Washington, DC — In an early test of the new law strengthening the Freedom of Information Act, Public Employees for Environmental Responsibility (PEER) today sued the Interior Office of Inspector General to force release of the documents behind its recent investigation of declining law enforcement within the U.S. Fish & Wildlife Service (FWS). According to FWS agents who cooperated with the Inspector General, they submitted statements and records detailing high-level corruption and obstruction of enforcement that were not included, or even alluded to, in the final report.
In February 2007 the Interior Office of the Inspector General (OIG) issued a report entitled “Assessment of the U.S. Fish & Wildlife Service Office of Law Enforcement” which was notable both for its sweeping harsh conclusions and for its utter lack of any specific case descriptions. Alerted by FWS agents, PEER submitted a request under the Freedom of Information Act for interview transcripts, correspondence and other materials relating, among other topics, to —
- The abrupt removal of Kevin Adams as the head of the FWS Office of Law Enforcement;
- Involvement by the Safari Club in FWS law enforcement investigations involving trafficking in animal trophies; and
- Obstruction of wildlife enforcement actions by political appointees within the Interior Department.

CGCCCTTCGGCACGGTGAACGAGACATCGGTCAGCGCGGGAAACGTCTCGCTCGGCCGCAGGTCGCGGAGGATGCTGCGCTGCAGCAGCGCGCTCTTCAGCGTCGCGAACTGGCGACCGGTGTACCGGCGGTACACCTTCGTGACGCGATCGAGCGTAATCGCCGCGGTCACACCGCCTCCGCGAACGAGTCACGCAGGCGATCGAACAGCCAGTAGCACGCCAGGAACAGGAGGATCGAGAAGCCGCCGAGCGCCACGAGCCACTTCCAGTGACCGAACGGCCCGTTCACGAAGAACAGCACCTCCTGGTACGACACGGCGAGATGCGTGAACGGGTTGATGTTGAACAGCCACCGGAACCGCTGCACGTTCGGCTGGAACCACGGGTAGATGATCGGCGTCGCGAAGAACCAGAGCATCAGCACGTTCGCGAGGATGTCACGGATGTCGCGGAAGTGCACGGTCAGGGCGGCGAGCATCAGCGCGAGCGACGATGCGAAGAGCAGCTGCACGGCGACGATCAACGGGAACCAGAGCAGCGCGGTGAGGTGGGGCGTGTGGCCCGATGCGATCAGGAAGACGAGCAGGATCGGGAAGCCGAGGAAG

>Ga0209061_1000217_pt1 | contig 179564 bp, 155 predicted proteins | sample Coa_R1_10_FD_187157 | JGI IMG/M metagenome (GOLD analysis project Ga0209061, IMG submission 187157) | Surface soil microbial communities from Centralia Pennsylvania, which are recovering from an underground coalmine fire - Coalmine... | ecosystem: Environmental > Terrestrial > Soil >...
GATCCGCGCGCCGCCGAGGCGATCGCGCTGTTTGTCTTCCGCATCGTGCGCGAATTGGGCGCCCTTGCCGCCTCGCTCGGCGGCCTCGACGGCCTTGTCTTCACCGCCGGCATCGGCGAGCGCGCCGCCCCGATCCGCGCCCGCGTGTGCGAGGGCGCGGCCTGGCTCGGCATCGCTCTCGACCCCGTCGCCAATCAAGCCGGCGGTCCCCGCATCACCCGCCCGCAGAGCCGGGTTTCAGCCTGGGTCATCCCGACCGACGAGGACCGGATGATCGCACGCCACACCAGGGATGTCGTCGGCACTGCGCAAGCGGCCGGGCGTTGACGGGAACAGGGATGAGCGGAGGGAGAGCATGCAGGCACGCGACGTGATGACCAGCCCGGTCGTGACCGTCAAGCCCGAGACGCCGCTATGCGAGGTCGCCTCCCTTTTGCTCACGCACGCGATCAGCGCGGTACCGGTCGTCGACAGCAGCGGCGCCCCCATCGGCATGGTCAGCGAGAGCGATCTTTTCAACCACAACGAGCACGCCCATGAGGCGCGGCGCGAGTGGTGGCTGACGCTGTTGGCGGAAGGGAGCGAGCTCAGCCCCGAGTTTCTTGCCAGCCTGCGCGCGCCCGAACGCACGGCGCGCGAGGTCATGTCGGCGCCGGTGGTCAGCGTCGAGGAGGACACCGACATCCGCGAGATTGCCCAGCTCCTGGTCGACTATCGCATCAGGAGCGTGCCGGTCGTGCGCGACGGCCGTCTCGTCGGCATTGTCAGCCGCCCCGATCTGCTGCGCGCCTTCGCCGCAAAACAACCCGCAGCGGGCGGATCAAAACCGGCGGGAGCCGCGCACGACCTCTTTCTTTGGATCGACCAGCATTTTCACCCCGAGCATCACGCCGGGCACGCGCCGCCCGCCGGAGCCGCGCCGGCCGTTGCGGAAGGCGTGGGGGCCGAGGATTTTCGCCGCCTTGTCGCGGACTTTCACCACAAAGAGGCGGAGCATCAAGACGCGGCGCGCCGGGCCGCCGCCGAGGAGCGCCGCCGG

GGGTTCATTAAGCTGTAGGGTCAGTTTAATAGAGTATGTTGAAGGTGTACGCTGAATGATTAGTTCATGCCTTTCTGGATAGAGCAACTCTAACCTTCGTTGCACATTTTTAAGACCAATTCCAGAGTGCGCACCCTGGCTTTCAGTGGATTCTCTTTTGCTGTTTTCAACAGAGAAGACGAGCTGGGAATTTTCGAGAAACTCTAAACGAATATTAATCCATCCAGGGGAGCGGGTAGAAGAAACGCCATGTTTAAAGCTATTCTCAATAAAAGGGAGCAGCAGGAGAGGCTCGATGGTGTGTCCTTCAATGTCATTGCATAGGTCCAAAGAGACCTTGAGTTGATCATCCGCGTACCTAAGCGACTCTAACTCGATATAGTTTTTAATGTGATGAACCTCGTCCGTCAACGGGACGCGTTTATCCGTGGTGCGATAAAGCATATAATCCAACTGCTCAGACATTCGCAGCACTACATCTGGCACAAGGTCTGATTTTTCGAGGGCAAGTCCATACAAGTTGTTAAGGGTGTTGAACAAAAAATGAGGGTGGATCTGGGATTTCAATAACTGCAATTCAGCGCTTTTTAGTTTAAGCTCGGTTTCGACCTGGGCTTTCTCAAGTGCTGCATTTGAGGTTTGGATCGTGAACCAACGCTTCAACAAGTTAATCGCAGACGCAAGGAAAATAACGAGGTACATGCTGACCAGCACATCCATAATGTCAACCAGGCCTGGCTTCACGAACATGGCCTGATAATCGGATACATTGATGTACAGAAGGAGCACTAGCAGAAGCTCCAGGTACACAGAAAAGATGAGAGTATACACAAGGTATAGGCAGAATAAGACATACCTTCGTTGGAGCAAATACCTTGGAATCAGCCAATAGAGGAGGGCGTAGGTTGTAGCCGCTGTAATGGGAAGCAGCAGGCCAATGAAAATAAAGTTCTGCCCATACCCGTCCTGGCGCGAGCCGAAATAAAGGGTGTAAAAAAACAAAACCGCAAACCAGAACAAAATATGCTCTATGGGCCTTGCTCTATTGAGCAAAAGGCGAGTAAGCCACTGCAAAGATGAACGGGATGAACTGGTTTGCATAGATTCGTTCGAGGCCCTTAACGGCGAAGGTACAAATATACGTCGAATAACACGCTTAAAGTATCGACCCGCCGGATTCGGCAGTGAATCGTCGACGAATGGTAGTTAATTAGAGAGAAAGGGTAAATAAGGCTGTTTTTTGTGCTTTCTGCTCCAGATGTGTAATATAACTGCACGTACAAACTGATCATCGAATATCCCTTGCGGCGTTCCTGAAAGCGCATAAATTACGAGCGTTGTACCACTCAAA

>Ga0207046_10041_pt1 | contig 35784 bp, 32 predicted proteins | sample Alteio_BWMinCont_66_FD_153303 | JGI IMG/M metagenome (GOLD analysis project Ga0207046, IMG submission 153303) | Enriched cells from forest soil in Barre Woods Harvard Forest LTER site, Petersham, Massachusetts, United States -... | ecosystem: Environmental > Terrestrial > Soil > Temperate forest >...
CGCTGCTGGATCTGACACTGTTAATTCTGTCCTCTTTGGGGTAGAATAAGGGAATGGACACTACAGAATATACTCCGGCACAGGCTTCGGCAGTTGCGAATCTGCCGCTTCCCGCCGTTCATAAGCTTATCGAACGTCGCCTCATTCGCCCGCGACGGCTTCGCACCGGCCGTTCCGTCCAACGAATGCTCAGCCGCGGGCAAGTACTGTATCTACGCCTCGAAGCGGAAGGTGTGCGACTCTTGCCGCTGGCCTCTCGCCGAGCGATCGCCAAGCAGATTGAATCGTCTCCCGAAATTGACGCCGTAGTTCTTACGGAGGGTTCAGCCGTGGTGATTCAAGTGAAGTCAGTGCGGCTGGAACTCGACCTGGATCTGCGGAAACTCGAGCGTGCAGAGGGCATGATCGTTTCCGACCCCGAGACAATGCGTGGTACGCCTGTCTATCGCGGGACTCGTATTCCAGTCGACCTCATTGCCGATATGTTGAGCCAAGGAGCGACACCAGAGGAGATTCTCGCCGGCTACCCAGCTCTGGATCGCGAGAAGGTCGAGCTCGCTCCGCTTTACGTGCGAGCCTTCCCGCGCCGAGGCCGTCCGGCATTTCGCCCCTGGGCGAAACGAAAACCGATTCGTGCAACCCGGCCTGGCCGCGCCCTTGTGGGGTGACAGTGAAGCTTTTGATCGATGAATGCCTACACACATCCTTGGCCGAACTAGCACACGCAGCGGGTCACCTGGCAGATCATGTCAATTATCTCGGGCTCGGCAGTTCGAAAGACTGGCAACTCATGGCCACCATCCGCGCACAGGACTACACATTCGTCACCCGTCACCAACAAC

FWS special agents are charged with enforcing the Endangered Species Act, the Migratory Bird Treaty Act and other federal laws governing hunting and interstate or international transportation of wildlife.
“According to the Interior Inspector General, federal wildlife enforcement is in deep trouble but the Inspector General fails to specify why or what should be done about it,” stated PEER staff attorney Adam Draper, who filed the suit. “We are going to put on the record what the Inspector General kept closeted.”
In a response to PEER’s March 5, 2007 request, the Interior OIG wrote to PEER on April 3, 2007 that it would be “unable to respond to your request within the time limits established by FOIA [the Freedom of Information Act] due to a backlog of requests and other unforeseen circumstances.” After receiving no update or indication as to when the OIG intended to respond, on November 9, 2007, PEER appealed the delay to the Interior Office of Solicitor, a step required before filing suit. In a letter dated January 4, 2008, the Interior Solicitor’s Office indicated that it, too, would not make “a determination on your appeal within the time limits set in FOIA…”
“The Inspector General is supposed to police legal compliance by other Interior agencies yet routinely flouts laws that apply to it,” added Draper, noting that the new FOIA legislation signed by President Bush on New Year’s Eve is designed to put more emphasis on agencies meeting time limits for handling record requests and holding officials accountable for “arbitrary and capricious” disclosure denials. “When it comes to transparency, the Interior Inspector General strives to remain opaque.”